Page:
Article: Agility in talent development in the wake of COVID-19 pandemic

Talent Management

Agility in talent development in the wake of COVID-19 pandemic

Some of the trends that have shaped the patterns of learning are Micro-learning, Gamification, and Social learning. These have seen a relatively wider adoption across companies and have been able to significantly impact workforce productivity.
Agility in talent development in the wake of COVID-19 pandemic

COVID-19 has catalysed a rapid transformation in the ways people are working and learning across the world. Newer learning tools have been adopted by organizations to support learning needs of employees during the pandemic. Organizations shifted gears to remote training to substitute classroom learning events. 

According to Udemy 2021's new survey, "What the World is Learning at Work: March Top In-Demand Job Skills," manufacturing and services sector both have experienced an increase in demand for online courses. This validates that remote working has not impeded the need for learning but has in fact given it an impetus as the uncertainty of the pandemic compels employees to search for security by building their skill repertoire.  

Some of the trends that have shaped the patterns of learning are Micro-learning, Gamification, and Social learning. These have seen a relatively wider adoption across companies and have been able to significantly impact workforce productivity.


Micro-learning is a self-paced, on-demand training methodology that permits a learner access to bite-sized lessons whenever they want and wherever they are. According to an HBR survey, 780 million knowledge workers sit in front of a computer for 6.5 hours every day. Learning opportunities can be spun around the employees’ working habits. 

There are different major types of micro-learning processes adopted in companies such as videos, simulation, podcast (compilation of spoken word digital audio files that can be downloaded to a personal computer and listened to on the go), and infographics (a visual presentation with charts and minimal text that provides an easy-to-understand summary of a topic).

Dalmia Cement. For instance, the pandemic threw a new set of challenges for employees of the Sales & Marketing division at Dalmia Cement in India. Due to the lockdown, the demand for cement decreased causing the employees to find and target alternate market segments to keep up with their sales.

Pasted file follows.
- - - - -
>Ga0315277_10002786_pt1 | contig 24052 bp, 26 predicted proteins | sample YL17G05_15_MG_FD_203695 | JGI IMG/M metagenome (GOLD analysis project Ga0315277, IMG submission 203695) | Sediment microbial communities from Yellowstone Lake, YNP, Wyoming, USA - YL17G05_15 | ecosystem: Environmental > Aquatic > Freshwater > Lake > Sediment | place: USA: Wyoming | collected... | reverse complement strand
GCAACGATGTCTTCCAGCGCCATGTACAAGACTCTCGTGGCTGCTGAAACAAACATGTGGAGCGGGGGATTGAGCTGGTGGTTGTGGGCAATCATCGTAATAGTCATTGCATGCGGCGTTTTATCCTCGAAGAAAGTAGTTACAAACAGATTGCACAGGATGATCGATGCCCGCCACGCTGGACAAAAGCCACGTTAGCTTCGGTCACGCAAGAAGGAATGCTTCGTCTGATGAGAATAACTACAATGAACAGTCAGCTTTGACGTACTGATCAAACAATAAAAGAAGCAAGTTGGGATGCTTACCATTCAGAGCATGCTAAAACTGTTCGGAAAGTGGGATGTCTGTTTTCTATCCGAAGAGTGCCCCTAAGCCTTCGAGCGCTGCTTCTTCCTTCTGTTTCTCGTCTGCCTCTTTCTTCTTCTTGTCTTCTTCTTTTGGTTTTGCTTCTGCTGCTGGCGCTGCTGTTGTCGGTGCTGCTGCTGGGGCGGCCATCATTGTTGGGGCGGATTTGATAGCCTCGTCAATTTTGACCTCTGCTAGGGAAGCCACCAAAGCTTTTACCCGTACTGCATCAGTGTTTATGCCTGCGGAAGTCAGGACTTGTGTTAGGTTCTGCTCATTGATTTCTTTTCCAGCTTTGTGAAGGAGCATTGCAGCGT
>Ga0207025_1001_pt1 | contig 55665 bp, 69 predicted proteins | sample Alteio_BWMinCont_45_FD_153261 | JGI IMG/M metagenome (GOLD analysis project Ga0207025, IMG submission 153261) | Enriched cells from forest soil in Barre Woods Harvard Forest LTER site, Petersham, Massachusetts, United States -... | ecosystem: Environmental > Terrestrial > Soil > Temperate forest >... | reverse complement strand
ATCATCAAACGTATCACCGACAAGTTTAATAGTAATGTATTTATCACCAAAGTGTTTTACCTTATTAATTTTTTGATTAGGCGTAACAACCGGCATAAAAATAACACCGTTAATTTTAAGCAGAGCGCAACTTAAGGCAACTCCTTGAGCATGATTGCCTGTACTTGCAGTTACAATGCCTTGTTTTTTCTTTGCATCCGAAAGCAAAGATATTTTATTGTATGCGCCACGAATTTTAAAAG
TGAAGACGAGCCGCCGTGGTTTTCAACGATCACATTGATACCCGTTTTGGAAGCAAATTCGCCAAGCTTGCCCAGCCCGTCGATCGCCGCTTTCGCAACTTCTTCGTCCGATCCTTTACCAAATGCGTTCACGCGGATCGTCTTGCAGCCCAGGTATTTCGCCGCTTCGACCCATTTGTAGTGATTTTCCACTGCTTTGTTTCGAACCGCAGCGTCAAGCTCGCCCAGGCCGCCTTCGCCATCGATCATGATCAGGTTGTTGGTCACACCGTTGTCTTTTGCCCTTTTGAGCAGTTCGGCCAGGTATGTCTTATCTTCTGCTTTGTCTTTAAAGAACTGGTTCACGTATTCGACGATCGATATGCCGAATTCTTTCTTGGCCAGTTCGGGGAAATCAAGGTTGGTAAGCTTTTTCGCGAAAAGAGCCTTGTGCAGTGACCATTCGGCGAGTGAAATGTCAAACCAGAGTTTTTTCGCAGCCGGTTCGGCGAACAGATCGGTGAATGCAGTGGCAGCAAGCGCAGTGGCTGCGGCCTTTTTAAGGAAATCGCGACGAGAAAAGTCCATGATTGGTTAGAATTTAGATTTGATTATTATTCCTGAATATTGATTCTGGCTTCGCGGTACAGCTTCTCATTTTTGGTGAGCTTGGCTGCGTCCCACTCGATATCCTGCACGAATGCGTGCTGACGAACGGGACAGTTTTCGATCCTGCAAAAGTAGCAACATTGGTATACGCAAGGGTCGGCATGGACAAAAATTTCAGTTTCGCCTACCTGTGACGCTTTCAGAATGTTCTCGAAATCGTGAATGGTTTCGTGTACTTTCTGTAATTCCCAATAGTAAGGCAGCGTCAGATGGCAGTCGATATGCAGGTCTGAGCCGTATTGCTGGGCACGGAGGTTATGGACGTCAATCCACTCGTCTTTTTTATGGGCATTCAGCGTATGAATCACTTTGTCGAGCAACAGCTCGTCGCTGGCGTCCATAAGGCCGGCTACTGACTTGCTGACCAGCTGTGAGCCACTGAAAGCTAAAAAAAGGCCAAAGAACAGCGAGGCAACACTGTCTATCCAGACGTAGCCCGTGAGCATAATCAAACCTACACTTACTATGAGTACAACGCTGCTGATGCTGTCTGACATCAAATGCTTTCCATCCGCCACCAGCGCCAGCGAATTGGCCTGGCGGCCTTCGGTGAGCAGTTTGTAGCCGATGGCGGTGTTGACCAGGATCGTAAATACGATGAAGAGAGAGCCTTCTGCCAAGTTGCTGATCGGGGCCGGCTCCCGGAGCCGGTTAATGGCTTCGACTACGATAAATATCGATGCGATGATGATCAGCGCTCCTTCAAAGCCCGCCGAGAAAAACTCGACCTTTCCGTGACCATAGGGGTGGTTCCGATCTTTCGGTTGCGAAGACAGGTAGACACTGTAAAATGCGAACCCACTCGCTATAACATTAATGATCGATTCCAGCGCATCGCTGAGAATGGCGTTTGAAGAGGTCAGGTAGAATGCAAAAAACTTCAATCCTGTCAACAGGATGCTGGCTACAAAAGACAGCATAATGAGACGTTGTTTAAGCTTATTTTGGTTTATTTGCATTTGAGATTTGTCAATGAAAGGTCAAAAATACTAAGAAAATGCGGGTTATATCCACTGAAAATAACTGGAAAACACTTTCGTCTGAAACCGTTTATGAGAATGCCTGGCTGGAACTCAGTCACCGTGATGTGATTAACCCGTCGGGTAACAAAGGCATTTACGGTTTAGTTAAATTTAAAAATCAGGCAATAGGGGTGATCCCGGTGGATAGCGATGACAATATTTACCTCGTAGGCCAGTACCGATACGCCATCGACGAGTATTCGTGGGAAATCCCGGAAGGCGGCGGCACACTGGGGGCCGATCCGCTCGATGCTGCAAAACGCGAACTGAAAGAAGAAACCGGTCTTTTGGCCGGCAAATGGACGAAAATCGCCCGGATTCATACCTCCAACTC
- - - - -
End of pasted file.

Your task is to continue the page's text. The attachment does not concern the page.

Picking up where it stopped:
This is when a Delhi-based start-up, Craft Village wanted to make PPE kits that would be of the right safety standards and was on the lookout for a partner who would supply the raw material to make the kits. According to Somesh Singh, founder of Craft Village, “we needed a fabric that was waterproof and had highly filtered protection from infected air.” Out of the many raw materials available, cementing fabric (combination of natural material and synthetic material in the ratio 1:1) was comfortable to wear and had the highest quality standards. Consequently, they partnered with Craft Beton, a business venture by Dalmia Cement that provided the ‘cement’ used in the fabric of PPE kits. The deal was very crucial for Dalmia Cement so employees had to put in extra hours at work leaving them no time to attend lengthy training programs.

That is when Microlearning came to their rescue. The employees could watch small video lectures of 5-7 minutes on their mobile phones, laptops whenever needed to learn new skills. The result was positive in the following 6 months post-training showing a 12% tangible increase in total lead conversion and greater revenue generation.